When a province is completed, an emperor tile is placed upon it.  As soon as three emperor tiles are placed, a new segment is added to the board.  Unless the game is being played with only three players, a fourth board will be added when this occurs again. 

The game ends as soon as all wall segments have been erected.  At that point, the Mongols invade.  The player having the most wall segments facing the territory from which a Mongol invades suffers the loss of points depicted on the tile.  The board is arranged in a fashion so that some wall pieces are adjacent to a province, but may not be affected by the Mongol invading that province.  Thus, sometimes a player who has the majority of wall segments protecting a province is not the player who suffers the effects of the Mongol incursion into that province.   

After points are deducted for all of the rampaging Mongols, the player with the most reputation points wins the favor of the Emperor, as well as the game.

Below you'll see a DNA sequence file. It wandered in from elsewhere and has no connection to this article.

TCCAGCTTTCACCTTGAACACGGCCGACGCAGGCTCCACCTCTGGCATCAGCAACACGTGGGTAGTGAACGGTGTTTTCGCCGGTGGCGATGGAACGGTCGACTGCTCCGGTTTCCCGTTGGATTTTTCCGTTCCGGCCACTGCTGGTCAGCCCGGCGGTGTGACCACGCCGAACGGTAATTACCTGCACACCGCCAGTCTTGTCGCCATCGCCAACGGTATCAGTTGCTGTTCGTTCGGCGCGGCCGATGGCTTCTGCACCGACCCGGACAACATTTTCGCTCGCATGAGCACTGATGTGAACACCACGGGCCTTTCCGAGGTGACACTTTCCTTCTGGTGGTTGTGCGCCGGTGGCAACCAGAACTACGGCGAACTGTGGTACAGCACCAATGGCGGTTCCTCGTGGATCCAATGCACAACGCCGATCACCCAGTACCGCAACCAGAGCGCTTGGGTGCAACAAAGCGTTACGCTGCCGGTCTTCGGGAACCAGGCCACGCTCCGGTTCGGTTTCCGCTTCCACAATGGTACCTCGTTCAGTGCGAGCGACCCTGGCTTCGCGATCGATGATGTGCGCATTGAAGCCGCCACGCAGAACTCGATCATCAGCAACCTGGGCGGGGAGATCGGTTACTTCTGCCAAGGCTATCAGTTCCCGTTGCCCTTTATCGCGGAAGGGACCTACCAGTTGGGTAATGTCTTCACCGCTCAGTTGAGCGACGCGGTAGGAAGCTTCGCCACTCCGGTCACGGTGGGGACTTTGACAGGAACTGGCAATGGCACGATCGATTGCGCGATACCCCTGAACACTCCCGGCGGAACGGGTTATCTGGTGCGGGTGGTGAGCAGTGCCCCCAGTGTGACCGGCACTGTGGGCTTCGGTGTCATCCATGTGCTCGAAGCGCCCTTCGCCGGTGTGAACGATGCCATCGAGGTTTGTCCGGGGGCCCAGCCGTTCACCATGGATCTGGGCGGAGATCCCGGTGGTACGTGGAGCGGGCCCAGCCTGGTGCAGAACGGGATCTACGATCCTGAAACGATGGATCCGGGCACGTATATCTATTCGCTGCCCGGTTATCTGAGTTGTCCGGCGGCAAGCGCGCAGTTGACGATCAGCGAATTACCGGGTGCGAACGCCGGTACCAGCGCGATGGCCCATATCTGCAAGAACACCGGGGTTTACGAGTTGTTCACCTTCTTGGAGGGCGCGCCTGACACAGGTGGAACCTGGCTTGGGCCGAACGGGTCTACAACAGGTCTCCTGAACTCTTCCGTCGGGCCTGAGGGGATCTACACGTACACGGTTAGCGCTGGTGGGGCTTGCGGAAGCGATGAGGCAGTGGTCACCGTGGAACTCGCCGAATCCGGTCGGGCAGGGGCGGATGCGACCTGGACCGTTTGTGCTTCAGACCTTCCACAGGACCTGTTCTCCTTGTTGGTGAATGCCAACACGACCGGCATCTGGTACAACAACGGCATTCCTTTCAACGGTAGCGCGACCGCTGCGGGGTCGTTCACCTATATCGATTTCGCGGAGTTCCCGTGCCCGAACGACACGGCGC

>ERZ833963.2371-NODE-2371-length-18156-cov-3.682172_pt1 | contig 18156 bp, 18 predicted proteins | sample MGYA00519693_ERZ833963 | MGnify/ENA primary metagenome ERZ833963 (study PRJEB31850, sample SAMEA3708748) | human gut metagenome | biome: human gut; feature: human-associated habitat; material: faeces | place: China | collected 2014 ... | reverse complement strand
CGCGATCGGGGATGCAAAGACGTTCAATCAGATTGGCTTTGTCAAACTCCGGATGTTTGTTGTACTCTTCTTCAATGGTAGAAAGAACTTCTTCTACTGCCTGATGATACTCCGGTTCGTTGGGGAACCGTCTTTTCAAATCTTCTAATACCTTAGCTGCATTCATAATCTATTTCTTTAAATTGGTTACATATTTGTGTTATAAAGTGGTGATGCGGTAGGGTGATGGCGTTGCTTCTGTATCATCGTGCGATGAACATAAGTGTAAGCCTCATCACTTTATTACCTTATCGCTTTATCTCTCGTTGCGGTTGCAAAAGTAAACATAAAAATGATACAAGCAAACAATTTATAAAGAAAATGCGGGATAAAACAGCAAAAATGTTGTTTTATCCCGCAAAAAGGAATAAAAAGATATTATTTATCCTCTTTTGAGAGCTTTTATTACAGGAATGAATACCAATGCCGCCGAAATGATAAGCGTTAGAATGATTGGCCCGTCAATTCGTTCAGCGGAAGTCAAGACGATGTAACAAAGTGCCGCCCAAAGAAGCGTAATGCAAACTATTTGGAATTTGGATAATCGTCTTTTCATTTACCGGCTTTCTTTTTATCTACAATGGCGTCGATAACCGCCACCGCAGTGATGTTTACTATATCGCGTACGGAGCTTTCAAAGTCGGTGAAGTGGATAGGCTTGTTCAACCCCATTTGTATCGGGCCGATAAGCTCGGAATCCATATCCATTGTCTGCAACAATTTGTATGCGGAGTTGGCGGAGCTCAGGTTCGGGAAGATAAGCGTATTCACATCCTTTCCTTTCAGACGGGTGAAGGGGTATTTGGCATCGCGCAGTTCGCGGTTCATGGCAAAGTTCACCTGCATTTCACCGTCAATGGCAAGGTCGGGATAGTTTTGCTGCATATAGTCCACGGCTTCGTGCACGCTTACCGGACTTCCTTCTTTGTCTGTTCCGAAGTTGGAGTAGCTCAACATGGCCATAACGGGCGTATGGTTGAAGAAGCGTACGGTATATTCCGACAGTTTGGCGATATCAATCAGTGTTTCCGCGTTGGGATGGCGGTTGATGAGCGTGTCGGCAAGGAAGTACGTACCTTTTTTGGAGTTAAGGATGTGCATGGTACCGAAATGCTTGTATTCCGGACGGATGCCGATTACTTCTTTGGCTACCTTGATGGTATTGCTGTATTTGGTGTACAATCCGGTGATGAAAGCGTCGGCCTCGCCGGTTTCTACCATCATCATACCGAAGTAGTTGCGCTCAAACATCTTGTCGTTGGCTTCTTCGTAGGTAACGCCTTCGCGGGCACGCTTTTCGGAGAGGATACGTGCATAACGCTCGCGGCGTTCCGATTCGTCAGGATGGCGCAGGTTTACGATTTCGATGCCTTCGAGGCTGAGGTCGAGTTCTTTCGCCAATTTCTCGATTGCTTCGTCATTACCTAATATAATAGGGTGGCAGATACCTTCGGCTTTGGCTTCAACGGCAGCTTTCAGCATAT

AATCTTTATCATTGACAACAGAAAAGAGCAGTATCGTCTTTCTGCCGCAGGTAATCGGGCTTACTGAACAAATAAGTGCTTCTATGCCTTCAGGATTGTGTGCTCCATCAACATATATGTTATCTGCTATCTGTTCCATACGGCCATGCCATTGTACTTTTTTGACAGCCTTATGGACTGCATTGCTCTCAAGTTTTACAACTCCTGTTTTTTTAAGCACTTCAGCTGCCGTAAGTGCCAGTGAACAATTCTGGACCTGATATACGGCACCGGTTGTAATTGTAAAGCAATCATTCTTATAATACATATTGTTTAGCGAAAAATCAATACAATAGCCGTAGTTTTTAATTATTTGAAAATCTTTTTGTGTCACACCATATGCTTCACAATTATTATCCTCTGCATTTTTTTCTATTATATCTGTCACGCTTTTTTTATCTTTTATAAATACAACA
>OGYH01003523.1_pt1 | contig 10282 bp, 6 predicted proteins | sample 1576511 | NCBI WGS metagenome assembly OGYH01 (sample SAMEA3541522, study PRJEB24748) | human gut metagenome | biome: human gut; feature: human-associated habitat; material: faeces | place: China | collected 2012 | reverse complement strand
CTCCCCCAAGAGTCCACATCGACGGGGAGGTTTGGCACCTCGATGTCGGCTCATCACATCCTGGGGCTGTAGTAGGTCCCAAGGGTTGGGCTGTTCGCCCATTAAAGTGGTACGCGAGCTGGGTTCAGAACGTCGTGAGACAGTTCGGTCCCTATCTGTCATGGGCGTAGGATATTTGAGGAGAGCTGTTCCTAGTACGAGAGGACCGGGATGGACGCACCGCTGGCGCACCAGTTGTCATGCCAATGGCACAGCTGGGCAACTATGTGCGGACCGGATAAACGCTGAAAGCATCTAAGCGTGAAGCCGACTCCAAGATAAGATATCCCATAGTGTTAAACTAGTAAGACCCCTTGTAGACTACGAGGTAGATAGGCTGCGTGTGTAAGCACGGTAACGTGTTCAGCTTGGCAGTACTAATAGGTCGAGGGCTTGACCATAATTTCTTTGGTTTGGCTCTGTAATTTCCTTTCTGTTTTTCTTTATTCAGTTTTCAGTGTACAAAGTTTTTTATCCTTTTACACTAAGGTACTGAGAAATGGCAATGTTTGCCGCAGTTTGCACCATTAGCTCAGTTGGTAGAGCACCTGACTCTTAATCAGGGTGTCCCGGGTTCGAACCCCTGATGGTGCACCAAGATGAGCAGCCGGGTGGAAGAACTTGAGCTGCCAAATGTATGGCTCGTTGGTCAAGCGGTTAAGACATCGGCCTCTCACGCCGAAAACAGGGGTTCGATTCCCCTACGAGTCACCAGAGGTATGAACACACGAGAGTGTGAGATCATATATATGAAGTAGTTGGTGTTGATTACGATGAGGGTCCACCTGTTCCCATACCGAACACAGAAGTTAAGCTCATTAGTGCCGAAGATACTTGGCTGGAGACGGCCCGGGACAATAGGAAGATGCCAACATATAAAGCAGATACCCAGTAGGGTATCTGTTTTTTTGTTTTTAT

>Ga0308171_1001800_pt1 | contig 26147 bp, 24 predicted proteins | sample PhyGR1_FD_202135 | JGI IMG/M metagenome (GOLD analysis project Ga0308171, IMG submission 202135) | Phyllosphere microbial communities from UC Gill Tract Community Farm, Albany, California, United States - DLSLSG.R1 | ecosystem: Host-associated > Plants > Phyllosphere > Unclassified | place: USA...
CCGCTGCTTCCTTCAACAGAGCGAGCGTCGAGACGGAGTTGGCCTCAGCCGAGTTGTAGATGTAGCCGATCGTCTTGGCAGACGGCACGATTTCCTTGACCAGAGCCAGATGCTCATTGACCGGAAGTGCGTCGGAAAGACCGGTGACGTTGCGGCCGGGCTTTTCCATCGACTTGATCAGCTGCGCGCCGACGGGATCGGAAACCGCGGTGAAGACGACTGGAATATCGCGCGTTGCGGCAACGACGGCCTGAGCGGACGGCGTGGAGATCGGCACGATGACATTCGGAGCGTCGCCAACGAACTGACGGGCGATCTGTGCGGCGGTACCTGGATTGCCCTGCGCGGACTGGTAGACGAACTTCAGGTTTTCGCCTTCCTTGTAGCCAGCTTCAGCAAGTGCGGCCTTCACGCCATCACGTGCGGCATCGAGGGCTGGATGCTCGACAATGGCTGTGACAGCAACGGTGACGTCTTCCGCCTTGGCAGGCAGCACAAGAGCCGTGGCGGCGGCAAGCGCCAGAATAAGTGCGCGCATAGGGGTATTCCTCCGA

While there really isn’t anything startling new here and the game isn’t very complex, it does require careful thought and timing.  Choosing where and when to place walls and action tiles is a constant dilemma, and often the placement of just one segment or tile can result in a substantial swing of points.  The “Mandarin” action tile, which allows the swapping of two wall segments, can suddenly and dramatically alter the majority status of a province, and have implications when the Mongols invade.  These actions do require careful observation and proper timing.  In spite of its relative simplicity, there is ample opportunity for shrewd and clever play. 

The game also includes a variant wherein players can attempt to achieve the requirements listed on two event tiles, thereby earning more reputation points.  I have not yet played with these tiles, but they are intriguing. 

I am well pleased with Chang Cheng.  It is a middle-weight game filled with a continuous stream of important decisions.  Shrewd play and clever tactics are richly rewarded.  Yet, the game is easy to learn and should be accessible and enjoyable for both families and more serious gamers.    I’m looking forward to my next visit to the Great Wall.